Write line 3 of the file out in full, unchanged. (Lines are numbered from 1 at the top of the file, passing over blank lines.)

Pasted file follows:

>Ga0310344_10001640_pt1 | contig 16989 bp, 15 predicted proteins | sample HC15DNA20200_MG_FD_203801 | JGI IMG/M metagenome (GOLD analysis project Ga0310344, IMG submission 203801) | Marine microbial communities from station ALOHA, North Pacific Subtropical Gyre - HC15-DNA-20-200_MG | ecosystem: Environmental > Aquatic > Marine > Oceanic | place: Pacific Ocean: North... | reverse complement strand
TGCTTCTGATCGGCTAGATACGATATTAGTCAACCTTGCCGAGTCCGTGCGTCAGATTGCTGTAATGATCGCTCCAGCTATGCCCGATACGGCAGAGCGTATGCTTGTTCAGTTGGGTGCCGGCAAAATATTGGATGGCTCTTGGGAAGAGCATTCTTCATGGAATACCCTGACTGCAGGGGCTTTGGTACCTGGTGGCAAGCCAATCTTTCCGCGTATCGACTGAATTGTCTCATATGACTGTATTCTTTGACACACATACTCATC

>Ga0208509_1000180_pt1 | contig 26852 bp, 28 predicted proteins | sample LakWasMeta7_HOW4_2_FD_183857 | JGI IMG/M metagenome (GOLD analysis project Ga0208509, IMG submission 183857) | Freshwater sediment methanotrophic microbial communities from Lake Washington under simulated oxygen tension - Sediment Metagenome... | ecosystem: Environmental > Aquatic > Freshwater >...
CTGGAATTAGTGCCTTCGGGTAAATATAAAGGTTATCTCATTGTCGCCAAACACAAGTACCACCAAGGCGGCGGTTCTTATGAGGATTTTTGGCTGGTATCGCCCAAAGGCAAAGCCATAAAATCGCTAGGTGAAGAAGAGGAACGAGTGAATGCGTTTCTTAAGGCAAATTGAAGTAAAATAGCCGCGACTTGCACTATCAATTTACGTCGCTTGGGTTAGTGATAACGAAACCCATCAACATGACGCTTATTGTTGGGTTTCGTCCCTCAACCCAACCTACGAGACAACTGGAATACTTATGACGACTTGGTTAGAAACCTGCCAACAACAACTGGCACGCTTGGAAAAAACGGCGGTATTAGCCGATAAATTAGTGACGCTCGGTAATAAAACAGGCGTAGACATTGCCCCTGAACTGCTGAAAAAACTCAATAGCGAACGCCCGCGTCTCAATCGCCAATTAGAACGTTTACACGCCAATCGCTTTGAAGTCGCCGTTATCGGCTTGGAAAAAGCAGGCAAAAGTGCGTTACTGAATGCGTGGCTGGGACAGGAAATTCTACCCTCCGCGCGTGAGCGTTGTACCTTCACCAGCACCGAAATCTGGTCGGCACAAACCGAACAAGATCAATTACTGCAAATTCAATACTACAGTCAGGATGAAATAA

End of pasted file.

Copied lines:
>Ga0208509_1000180_pt1 | contig 26852 bp, 28 predicted proteins | sample LakWasMeta7_HOW4_2_FD_183857 | JGI IMG/M metagenome (GOLD analysis project Ga0208509, IMG submission 183857) | Freshwater sediment methanotrophic microbial communities from Lake Washington under simulated oxygen tension - Sediment Metagenome... | ecosystem: Environmental > Aquatic > Freshwater >...